3. super_trooper says:

    Wank off, wank off, wank off…………… or we’re just in a Japanese style bear market that is 25+ years in the running……. But no, the demographics of the US population is very different. And who knows, maybe there a new revolution out there, few predicted an internet revolution in early 90s recession.

  4. wally says:

    In business and the market, no good or bad decisions are ever made. Decisions are taken, and then they are made good or bad by subsequent events.

  5. Mr. C. Cheese says:

    cvienne says….
    New prez …’cutting the knees out of the hardest working and most ente/enterprising folks in our ecomony…’
    Barrick Obama is Tony Soprano

  6. VennData says:

    If there’s no risk for bad behavior how can bankruptcies be so high? Foreclosures? Your claim has no data to support it.

    And an artificial floor under asset prices? Where is the policy that states that? …when house prices drop? Treasury bonds drop? The USD drops? natural gas drops?

    You’re simply parroting back GOP media machine talking points. Useless.

  7. Bruce N Tennessee says:

    Actually, the facts (green pea shooters aside) are that only China is moving now. And it takes little to see why this is happening. The Baltic Dry Index apparently was stimulated by the Chinese purchasing raw materials to stockpile. Today’s New York Fed is much weaker than expected. The Europeans are not solving their crisis, and the facts (data) as opposed to hope bear this out.

    What is to be taken from the data sets? Simply that this was a big worldwide problem, and it won’t be over this year. Even the IMF says that the worst isn’t over and Paul Krugman says the world may be in for a Japanese style 25 year “L”….

    And Franklin, it doesn’t mean we won’t get better, it just means that sometimes Christmas just never seems to get here…but we’ll just have to wait until it does.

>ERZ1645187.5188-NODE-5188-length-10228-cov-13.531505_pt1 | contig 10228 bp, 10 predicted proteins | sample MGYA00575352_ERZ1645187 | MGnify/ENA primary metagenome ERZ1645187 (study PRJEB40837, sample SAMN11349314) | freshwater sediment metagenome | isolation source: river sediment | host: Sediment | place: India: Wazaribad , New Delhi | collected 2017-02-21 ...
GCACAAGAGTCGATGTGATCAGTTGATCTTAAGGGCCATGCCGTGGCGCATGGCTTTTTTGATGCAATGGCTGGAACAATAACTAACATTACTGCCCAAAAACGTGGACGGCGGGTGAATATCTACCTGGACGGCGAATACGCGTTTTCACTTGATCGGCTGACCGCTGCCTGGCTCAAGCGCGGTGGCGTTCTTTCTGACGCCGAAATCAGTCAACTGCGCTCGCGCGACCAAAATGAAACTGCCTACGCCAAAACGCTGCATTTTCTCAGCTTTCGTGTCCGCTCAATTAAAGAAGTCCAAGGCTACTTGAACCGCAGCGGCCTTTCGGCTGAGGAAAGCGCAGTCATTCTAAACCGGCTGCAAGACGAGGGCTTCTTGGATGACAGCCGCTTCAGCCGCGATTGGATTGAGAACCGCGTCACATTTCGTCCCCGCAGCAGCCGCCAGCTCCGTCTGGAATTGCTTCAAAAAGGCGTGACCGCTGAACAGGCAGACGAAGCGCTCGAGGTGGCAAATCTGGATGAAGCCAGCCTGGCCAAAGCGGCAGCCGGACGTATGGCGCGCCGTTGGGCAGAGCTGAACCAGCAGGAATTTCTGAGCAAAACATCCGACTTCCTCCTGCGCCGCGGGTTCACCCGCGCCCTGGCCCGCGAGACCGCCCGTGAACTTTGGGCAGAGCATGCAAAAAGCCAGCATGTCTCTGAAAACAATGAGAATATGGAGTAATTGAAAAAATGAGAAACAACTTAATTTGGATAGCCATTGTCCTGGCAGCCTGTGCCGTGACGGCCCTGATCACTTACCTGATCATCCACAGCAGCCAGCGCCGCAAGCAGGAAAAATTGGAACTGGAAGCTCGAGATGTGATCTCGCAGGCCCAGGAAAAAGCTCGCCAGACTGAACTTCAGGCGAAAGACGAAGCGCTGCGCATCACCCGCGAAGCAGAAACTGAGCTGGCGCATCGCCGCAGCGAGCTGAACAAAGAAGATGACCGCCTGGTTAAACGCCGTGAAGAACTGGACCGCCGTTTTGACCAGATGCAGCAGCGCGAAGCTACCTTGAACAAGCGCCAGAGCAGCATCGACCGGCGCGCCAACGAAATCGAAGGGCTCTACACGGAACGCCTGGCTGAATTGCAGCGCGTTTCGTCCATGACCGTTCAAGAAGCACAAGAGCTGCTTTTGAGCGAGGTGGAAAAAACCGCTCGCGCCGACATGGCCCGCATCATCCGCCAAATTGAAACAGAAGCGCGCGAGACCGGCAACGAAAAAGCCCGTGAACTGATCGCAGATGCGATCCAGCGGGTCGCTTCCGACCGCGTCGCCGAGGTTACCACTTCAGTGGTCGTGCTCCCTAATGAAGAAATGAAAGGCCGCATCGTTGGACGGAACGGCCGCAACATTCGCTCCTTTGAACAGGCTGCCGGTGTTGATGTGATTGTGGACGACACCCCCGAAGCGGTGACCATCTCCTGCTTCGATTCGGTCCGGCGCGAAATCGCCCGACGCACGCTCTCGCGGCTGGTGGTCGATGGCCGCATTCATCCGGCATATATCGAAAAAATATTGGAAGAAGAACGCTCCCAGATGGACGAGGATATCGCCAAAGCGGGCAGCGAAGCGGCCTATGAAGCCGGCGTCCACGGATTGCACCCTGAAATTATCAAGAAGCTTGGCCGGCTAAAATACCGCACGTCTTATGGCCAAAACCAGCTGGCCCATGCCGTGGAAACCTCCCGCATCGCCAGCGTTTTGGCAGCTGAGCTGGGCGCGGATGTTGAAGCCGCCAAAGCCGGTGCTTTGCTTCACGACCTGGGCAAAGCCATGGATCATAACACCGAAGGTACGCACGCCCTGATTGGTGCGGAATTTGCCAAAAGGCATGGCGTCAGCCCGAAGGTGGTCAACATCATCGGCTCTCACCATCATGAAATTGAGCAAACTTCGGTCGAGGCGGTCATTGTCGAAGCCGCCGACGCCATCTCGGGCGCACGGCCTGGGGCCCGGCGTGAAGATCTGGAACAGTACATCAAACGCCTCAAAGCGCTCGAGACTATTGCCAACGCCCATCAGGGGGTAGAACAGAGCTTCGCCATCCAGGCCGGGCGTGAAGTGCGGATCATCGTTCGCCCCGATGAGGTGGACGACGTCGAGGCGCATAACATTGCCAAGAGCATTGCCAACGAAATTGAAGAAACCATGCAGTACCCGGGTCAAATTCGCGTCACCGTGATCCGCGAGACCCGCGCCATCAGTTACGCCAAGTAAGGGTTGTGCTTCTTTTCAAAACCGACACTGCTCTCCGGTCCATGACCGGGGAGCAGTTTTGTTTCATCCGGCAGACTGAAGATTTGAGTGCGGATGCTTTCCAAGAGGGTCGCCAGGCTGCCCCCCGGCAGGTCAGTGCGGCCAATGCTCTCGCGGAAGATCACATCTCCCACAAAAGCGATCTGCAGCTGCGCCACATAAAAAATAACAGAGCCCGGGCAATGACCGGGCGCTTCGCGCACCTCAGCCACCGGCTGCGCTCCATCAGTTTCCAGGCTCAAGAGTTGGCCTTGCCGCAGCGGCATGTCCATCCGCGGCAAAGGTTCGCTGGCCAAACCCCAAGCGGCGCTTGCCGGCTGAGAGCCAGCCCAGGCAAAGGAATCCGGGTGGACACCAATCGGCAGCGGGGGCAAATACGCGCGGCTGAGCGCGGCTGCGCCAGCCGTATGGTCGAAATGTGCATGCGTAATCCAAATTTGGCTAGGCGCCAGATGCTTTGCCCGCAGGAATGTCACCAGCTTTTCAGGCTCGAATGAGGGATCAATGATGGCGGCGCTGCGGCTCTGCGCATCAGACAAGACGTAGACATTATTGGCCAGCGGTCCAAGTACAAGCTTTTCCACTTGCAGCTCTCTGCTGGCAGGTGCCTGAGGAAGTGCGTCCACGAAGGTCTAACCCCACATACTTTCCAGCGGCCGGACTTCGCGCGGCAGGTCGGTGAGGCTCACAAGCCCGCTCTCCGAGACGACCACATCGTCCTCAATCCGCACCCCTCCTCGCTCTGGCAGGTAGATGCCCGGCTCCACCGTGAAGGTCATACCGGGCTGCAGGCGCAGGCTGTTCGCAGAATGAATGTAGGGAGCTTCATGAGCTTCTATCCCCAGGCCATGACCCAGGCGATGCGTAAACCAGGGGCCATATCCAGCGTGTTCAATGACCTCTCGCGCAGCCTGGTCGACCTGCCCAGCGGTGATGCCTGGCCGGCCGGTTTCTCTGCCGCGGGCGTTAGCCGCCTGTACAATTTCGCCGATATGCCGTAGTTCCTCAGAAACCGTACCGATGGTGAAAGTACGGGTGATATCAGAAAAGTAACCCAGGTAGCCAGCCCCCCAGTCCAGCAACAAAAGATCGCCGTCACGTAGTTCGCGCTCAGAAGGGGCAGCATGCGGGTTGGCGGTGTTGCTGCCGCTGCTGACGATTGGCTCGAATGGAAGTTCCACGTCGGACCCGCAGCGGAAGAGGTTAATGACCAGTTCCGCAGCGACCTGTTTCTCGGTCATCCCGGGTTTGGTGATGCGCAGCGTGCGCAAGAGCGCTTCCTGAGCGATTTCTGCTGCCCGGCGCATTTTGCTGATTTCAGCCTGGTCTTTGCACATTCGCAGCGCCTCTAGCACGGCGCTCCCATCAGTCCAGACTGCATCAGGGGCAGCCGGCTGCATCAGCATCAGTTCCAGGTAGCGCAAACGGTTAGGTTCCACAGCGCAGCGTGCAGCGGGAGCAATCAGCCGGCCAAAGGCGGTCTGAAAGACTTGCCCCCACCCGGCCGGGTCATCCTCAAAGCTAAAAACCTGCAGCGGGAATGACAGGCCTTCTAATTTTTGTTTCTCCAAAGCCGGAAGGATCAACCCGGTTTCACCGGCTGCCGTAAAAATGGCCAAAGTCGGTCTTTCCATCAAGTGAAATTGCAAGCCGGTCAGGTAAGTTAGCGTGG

8. cvienne says:

    @VennData (9:01)

    I certainly hope you don’t spend your day looking for “policy” statements regarding asset prices…Nor do I hope that you have your ears pricked up waiting for that bell to ring to signal that we’re either at the top or bottom of asset prices…

    So I don’t have any DATA for you on that VENN…

    So if I refer to an “artificial floor”, I refer to trillions upon trillions of money spent by the US Government either in direct cause, or by “guaranteeing” other assets…

    If you want to make the case that 12 trillion dollars worth of such guarantees and expenditures were done for SOME OTHER PURPOSE, I’d like to know from you what purpose that might be…Because it seems like an awful lot of money to be tossing away on a whim…

  9. cvienne says:

    @Bruce in Tn

    Franklin fancies himself as Linus sitting in the pumpkin patch waiting for the Great Pumpkin…

  10. Moss says:

    Any artificial floor attempts are meant to temper the artificial assent.
    The polices are meant to bridge this gap.

    Who can say what the correct ‘value’ is?
    Are the markets all of sudden rational?
    Is oil worth $150, $30 or $70 per bbl?
    The bubble/bust cycle is inherently unstable and will result in these wild gyrations until leverage is taken out of the equation.

  11. leftback says:

    NO fair to start the franklin abuse while he is still asleep !

  12. cvienne says:

    @LB

    The children were all nestled snug in their beds…
    While visions of sugarplumbs (called HOPE & CHANGE) danced in their heads…

  13. DL says:

    Nice rally in a secular bear.

  14. constantnormal says:

    Don’t kick Franklin too hard. A confrontation with Reality lies in his future, as I cannot imagine a worse state to be in than California as the economic fantasy train rumbles to a halt there, the train having left the rails a while back. They’re all doing the Wile E Coyote sprint across open space at the moment … but moments do not last forever, and the canyon floor is a long, LONG way down. Even in the cloistered, sheltered halls of academia, there will be a chill wind as state funding goes to zero.